BISKRA: And he can already stand behind the curtain and put his arm around the neck of another man's wife?

GUIMARD: He can not -- but it is he!

BISKRA: Four years old, with a blond moustache!

GUIMARD: A blond moustache, did you say? -- Oh, that is -- Julius, my friend.

BISKRA: And he stands behind the curtain and puts his arm around your wife's neck!

GUIMARD: Oh, the devil!

BISKRA: Do you see your son?

GUIMARD: No, I no longer see him.

BISKRA: [imitates the ringing of bells on her guitar] What do you see now?

GUIMARD: I see the ringing of bells -- and I feel the taste of a corpse -- it smells in my mouth like rancid butter -- ugh!...

BISKRA: Don't you hear the deacons singing, as they carry the body of a child to the grave?

GUIMARD: Wait! -- I cannot hear it -- [dejectedly] but if you wish it? -- There -- now I hear it!

BISKRA: Do you see the wreath on the coffin they are carrying between them?


BISKRA: There is a violet ribbon on it -- and on the ribbon is printed in silver -- 'Farewell, my beloved George! -- Thy Father.'

GUIMARD: Yes, there it is! -- [Weeps] My George! George! My beloved child! -- Elise, my wife, comfort me! -- Help me! [Feels around him.] Where are you? Elise! Have you left me? Answer! Speak the name of your beloved!

A VOICE: [from the roof] Julius! Julius!

GUIMARD: Julius. -- My name, yes -- what is my name? -- Charles is my name. -- And she calls Julius. -- Elise -- dear wife -- answer me, for your spirit is here, -- I feel it -- and you solemnly promised me never to love any one else ...

[The voice laughs.]

GUIMARD: Who laughs?

BISKRA: Elise! Your wife!

GUIMARD: Kill me! -- I do not want to live any longer. I loathe life as I do sauerkraut in Saint-Doux -- do you know what Saint-Doux is? Pig's fat. [Spits.] I have no spittle -- Water! Water! If you don't give it to me, I shall bite you.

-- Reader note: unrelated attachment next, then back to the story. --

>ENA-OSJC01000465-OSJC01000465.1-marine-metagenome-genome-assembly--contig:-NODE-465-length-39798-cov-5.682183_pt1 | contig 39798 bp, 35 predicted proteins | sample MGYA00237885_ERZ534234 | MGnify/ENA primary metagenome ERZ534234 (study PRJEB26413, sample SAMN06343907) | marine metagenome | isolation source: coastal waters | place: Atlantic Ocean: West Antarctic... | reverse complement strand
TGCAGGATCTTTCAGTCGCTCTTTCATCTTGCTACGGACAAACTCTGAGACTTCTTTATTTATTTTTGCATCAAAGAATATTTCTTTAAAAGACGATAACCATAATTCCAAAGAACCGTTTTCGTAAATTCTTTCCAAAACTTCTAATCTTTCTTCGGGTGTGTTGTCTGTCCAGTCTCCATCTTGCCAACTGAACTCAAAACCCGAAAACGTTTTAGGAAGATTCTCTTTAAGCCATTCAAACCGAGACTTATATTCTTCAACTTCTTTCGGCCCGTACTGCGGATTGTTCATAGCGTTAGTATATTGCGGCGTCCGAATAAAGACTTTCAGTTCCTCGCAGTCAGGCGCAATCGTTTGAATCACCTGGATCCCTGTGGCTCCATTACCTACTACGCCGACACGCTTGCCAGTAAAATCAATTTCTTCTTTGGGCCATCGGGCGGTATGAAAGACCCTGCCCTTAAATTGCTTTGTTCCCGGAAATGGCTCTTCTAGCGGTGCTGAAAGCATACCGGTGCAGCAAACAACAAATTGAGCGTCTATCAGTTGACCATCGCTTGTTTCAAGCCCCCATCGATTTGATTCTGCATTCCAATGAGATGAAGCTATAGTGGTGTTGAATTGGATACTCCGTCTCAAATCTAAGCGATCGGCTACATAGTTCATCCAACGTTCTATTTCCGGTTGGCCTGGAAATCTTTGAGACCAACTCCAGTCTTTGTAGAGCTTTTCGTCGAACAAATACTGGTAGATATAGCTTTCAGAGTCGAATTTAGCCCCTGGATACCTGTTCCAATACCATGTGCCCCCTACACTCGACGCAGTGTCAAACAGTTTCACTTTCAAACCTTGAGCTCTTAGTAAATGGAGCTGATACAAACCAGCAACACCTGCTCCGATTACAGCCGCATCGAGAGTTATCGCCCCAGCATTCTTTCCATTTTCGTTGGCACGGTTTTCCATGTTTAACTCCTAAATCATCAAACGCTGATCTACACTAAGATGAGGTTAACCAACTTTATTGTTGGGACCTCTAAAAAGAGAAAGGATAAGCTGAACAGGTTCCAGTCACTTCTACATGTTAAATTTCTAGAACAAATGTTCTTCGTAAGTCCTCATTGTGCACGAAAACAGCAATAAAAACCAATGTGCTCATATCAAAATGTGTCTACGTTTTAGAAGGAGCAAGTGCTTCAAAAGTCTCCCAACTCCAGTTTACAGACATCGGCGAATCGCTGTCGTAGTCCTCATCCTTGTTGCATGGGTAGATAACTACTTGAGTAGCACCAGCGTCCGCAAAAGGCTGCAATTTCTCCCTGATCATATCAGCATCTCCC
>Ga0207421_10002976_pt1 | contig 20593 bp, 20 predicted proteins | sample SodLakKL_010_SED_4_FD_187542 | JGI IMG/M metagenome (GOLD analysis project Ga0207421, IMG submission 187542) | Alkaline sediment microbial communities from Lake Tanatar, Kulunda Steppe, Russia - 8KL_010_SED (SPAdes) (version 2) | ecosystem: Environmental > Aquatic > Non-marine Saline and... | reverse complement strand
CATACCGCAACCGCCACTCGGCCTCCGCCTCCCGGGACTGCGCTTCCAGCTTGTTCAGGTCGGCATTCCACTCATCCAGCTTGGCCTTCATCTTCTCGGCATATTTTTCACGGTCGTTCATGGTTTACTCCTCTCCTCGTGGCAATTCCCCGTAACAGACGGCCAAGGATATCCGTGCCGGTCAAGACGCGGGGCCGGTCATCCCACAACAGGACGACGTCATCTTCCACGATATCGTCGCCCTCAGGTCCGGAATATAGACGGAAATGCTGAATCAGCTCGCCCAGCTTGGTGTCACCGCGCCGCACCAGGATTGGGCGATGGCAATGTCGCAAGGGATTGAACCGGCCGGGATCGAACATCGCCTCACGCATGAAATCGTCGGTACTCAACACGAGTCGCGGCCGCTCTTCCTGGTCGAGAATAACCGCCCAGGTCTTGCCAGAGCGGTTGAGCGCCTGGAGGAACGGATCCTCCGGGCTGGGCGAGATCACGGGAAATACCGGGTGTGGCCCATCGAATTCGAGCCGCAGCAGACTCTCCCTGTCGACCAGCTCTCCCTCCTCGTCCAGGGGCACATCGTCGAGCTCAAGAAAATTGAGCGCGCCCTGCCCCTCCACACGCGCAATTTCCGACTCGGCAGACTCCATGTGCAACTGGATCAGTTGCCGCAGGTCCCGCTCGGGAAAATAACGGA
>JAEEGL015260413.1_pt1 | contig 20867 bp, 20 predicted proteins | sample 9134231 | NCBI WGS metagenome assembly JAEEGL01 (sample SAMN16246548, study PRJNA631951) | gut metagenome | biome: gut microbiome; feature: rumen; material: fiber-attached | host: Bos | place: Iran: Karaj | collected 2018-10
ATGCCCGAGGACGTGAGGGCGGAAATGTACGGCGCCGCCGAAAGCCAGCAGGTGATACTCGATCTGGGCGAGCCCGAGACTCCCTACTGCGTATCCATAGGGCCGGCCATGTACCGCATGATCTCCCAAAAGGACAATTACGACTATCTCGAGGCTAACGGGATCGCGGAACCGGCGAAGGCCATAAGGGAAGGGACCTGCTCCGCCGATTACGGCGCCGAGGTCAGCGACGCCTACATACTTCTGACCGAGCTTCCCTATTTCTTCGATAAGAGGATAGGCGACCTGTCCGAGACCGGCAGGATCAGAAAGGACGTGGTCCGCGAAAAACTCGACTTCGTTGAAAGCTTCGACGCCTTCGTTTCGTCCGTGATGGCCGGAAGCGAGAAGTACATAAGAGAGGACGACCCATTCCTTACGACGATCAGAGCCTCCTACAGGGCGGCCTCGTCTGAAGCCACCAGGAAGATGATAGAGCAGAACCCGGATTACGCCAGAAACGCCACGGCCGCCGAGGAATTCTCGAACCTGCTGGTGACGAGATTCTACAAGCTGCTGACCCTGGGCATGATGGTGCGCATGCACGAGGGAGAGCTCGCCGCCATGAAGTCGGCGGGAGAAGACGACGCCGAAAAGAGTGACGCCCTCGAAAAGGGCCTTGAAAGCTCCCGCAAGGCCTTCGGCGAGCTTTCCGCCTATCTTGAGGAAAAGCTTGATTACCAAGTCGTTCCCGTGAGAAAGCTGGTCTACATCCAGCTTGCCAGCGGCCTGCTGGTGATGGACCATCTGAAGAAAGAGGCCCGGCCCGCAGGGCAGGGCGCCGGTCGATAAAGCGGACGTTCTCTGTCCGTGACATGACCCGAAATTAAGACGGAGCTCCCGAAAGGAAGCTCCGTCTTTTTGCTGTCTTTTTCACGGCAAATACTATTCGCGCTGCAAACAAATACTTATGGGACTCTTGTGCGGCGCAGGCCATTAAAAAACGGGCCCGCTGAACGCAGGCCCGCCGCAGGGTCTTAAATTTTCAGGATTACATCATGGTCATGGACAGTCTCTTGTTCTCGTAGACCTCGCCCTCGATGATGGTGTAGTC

[Full fury of the storm without.]

BISKRA: [keeps her mouth closed and coughs] Now, you are dying, Frenchman! Write your last will, while there is yet time. -- Where is your notebook?

GUIMARD: [pulls out a notebook and pen] What shall I write?

BISKRA: A man thinks of his wife when he is dying -- and of his children.

GUIMARD: [writes] 'Elise -- I curse you! Simoom -- I am dying...'

BISKRA: Now sign it, or it will be worth nothing.

GUIMARD: How shall I sign it?

BISKRA: Write: 'La ilaha ill allah!'

GUIMARD: [writes] It is written. May I die now?

BISKRA: Now you may die, a cowardly soldier, who has deserted his comrades. -- And you shall have a beautiful funeral, jackals shall sing your body to its grave. [Beats the attack on the guitar.] Do you hear the drums calling -- to the attack -- the unbelievers who have the simoom and the sun with them, push forward -- out of their ambush -- [Strikes her guitar.] The shots fall along the whole line -- the French are not able to load again -- the Arabs send scattered shots -- the French flee!...

GUIMARD: [starts up] The French do not flee!

BISKRA: [blows the retreat on a flute which she has drawn forth.] The French flee when the retreat is blown.

GUIMARD: They retreat -- it is the retreat -- and I am here -- [Tears off his epaulettes.] I am dead. [Falls to the ground.]

BISKRA: Yes, you are dead. -- You do not know it, but you have been dead a long time. [Goes to the charnel house, takes out a skull.]

GUIMARD: Am I dead? [Clutches his face.]

BISKRA: A long time! A long time! -- See yourself in this mirror. [Shows him the skull.]

GUIMARD: Ah! That is I.

BISKRA: Don't you see your prominent cheek-bones -- don't you see how the vultures have eaten out your eyes -- don't you recognize the hole made when you had that double-tooth drawn on the right side -- don't you see the dimple in your chin where your little pointed beard grew that your Elise loved to stroke -- don't you see where your ear was, the ear that your George used to kiss in the morning at breakfast -- don't you see where the axe was applied to your neck -- when the hangman beheaded the deserter!...

[GUIMARD, who has looked and listens with horror, falls down dead.]

BISKRA: [who has been on her knees, rises after she has examined his pulse. Sings.] Simoom! Simoom! [Opens the door, the draperies flutter, she holds her hand over her mouth and falls over backward.] Youssef!

[YOUSSEF comes up from below. He examines GUIMARD, looks for BISKRA.]

YOUSSEF: Biskra! [Sees BISKRA, lifts her up in his arms.] Are you alive?

BISKRA: Is the Frenchman dead?

YOUSSEF: If he is not, he soon will be. Simoom! Simoom!

BISKRA: Then I live. But give me water.

YOUSSEF: [carries her to the steps] Here! -- Now, Youssef is thine!

BISKRA: And Biskra will be the mother of thy son! Youssef, great Youssef!

YOUSSEF: Strong Biskra! Stronger than the simoom!